Adapting Your Home - Fact Sheet
Planning and making home alterations can
take time so it's wise to start as soon as possible.
Remember that any significant alterations, such as rails or
ramps, need to comply with building standards.
Around the house
Occupational therapists can assess your situation and suggest the
most appropriate equipment and aids, such as the need for
wheelchair ramps or handrails near the stairs, outside steps and in
Arrange the furniture so that it is easy to move about. Some
people need a clear passage. Others may need supports along the
Install smoke detectors in all rooms. Keep the temperature inside
the house comfortable for someone who cannot move about or regulate
Remove extension leads or loose cords and don't use loose rugs or
mats on floors. Keep outside paths free of loose things you could
Room-to-room communication and alarms can be arranged with plug-in
baby alarms or more sophisticated alarms. A buzzer or doorbell
could be wired to a light-touch switch. Ask your occupational
A hands-free phone makes it possible to talk without lifting the
handset. Choose one with a memory function for frequently used
numbers. Phones are also available with large numbers for people
with poor vision.
Get a "pick-up stick" - a metal stick with a lifting claw at one
end that is closed by a trigger at the other end -for picking up
things out of reach.
In the bathroom
A plastic chair or stool in the shower allows your family member
to sit down. A longhandled sponge, soap on a rope and a suction cup
to keep soap in place may be useful. If possible, it is best to
have no step into the shower.
Use a non-slip bath mat. Stick anti-slip adhesive shapes on the
bottom of the bath.
Try a raised toilet seat or a mobile commode that can be wheeled
over the toilet. Install hand rails beside the toilet and
An electric toothbrush is ideal for people who have difficulty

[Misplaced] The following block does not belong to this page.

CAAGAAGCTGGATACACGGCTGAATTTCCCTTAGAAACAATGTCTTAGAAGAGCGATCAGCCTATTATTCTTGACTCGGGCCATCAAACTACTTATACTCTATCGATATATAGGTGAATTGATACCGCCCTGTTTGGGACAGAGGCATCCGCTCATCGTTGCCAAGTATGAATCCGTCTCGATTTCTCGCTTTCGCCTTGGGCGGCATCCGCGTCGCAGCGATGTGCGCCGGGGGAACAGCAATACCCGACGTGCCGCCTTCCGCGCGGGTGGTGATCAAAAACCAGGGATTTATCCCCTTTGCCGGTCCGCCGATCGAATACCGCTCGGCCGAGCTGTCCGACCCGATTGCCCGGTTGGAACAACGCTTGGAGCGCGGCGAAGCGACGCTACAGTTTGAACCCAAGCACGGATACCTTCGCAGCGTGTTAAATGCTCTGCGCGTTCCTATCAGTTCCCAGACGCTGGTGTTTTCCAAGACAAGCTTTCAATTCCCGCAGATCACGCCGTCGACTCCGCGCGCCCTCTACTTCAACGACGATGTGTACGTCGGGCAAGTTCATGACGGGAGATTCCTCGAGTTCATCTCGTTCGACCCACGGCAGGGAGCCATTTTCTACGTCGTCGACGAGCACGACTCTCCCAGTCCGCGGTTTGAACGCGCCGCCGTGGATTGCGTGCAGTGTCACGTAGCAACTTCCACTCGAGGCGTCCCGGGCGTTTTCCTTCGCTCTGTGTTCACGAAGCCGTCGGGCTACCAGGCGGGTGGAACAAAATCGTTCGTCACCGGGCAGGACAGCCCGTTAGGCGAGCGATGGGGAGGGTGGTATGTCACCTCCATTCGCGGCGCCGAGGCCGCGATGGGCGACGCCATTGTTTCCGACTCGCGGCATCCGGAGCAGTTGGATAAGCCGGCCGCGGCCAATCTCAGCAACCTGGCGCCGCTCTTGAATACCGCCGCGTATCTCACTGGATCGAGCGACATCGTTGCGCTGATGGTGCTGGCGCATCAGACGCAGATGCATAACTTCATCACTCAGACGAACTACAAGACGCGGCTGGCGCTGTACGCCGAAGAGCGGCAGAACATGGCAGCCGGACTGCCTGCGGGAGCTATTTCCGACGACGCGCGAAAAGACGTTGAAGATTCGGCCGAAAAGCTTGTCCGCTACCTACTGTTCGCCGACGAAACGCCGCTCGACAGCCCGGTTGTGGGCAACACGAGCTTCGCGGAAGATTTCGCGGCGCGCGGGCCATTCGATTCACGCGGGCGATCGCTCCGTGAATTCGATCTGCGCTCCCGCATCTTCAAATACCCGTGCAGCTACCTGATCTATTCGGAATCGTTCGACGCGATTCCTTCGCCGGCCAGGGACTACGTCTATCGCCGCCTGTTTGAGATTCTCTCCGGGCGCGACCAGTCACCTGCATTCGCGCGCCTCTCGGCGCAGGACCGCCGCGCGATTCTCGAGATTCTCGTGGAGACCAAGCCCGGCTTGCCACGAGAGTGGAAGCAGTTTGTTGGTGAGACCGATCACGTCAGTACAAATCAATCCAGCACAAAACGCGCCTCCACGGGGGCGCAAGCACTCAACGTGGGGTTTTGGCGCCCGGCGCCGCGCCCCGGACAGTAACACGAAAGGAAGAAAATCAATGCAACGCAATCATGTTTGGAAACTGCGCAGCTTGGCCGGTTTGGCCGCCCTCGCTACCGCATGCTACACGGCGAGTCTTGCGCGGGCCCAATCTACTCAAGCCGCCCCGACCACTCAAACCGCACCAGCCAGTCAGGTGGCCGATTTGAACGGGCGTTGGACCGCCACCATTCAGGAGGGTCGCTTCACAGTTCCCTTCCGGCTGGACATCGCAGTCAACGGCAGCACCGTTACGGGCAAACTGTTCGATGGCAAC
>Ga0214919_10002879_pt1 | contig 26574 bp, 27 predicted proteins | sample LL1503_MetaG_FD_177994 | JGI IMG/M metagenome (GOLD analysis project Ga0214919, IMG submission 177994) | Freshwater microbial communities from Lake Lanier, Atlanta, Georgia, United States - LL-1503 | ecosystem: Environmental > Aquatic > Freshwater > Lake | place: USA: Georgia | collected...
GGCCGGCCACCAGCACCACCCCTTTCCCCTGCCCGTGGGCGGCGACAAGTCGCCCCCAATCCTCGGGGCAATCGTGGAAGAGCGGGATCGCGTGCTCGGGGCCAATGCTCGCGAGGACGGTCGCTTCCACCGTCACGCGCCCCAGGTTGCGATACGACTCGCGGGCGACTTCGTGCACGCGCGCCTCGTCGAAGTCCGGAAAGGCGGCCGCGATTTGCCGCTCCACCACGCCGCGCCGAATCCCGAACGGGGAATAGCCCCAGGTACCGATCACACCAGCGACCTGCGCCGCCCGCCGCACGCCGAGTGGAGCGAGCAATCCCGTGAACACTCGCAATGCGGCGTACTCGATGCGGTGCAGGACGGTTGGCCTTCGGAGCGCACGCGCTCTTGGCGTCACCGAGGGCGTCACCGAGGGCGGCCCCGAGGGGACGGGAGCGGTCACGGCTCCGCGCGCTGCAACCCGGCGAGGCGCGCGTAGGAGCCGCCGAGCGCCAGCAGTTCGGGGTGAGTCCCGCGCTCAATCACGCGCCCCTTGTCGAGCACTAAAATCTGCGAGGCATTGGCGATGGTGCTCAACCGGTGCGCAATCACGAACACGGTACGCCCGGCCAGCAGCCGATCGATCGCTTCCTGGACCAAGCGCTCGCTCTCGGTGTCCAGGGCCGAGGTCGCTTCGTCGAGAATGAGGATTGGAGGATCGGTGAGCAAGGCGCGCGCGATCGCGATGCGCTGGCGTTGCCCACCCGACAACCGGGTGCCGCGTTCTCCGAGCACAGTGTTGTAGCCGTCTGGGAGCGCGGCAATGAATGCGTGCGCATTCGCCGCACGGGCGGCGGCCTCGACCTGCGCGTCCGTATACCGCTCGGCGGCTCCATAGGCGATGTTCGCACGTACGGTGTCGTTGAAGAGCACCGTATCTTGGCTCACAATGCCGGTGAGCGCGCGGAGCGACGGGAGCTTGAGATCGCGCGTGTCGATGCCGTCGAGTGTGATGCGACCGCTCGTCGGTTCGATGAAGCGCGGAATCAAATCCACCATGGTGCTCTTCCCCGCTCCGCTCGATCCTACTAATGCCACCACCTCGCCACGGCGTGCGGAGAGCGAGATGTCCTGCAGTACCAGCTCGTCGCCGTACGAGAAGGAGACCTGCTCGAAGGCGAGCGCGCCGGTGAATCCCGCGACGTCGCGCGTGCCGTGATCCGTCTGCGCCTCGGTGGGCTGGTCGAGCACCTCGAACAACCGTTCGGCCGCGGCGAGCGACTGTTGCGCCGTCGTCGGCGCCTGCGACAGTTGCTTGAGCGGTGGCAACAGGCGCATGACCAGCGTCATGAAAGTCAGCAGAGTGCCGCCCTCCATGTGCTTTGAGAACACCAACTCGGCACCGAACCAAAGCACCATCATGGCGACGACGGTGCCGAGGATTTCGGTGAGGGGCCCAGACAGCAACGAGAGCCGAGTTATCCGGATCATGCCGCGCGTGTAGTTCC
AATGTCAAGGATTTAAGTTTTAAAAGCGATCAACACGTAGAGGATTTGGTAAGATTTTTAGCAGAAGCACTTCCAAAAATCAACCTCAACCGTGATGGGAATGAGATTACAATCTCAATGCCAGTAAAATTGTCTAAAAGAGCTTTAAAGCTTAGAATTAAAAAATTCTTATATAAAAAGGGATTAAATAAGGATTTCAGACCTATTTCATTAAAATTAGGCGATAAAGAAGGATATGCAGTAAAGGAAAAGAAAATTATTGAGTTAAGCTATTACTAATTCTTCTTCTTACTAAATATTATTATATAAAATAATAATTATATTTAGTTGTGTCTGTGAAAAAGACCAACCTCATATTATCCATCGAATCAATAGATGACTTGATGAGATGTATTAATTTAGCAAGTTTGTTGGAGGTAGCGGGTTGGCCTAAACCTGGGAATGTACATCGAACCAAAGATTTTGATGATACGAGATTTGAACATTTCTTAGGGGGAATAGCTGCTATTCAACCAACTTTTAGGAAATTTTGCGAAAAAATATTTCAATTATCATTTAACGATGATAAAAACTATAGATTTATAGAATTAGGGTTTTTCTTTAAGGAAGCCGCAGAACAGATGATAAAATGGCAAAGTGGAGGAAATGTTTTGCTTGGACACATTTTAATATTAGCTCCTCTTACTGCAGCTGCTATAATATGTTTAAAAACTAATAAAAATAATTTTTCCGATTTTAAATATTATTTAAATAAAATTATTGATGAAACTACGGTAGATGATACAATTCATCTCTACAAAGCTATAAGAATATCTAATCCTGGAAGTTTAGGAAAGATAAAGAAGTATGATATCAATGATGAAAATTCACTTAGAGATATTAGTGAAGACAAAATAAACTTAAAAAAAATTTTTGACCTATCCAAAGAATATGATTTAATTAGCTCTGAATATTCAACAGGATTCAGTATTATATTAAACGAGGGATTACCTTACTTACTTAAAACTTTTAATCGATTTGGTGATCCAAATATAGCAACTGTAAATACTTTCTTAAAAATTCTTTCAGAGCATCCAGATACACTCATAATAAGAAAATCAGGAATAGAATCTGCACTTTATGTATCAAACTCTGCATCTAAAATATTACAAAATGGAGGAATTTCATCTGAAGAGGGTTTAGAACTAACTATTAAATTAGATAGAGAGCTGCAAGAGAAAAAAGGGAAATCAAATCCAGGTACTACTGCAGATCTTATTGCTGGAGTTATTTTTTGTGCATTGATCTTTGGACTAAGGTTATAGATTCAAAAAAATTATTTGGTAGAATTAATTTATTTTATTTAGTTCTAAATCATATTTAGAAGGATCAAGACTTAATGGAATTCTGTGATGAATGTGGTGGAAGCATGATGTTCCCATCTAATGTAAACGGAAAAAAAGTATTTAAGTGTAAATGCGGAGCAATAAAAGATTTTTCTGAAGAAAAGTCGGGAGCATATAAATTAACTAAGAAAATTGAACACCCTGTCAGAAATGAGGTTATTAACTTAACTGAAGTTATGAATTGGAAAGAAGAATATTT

cleaning their teeth.
Consider installing individual hot and cold taps or a hot water
system that is thermostatically controlled to prevent hot water
In the bedroom
A person should be able to sit on their bed with their feet flat
to the floor. If the bed is too high, consider having its legs
shortened. If too low, sit the bed on special raisers.
Bed sticks or "monkey poles" are available that provide something
to hold on to so a person can swing themselves upright in
A commode or urinal may overcome the problem of toileting at
night. A plastic sheet on the bed is useful when someone has
Special mattresses to increase comfort in bed are available: air
beds, water beds, net beds, deep mattresses. Mattress elevators
raise a person from lying to sitting. Consider satin sheets. They
make it easier to move in bed.
Use clothes that are easy to put on and quick to fasten -
front-opening dresses, skirts or trousers with elastic waist bands,
track suit trousers, clip-on ties, cardigans rather than jumpers,
slip-on shoes, elastic shoelaces, stretch fabrics without zips or
Aids for dressing include devices for putting on socks, long
shoehorns, gadgets for doing up shoes and foot stools.
In the kitchen
Benches and tables should be the right height for the person to
work at or have meals at while sitting - with room for a wheelchair
Useful gadgets include steel-pronged, wooden boards that secure
vegetables for cutting, pot stabilisers that secure saucepans to
stove tops during stirring, and a tap "turner" for someone who
cannot easily grasp a tap.
Special bowls, cups, knives, forks and spoons are available for
people with restricted hand function. Plastic is more practical and
safer than china and glass if the person has difficulty holding
A plate guard that attaches to the side of the plate stops food
escaping and gives the person something to push against.
Talk to the Brain Injury Association in your State about possible
options here. If you are already in touch with an occupational
therapist or social worker, ask them if your family is
The Independent Living Centres in each State can help to organise
your application for funding. In each State, Home and Community
Care can arrange maintenance and home modifications, such as the
fitting of handrails.
Contact your local council.
References and further information
This article is reproduced from "Those who care"
published by Brainlink, a Victorian-based service that is
dedicated to improving the quality of life of people affected
by acquired disorders of the brain, by providing support to
their families and carers. Visit www.brainlink.org.au to find
out more about Brainlink.
Contact the Independent Living Centres Advisory Service
by ringing 1300 885 886 or visit http://ilcaustralia.org.au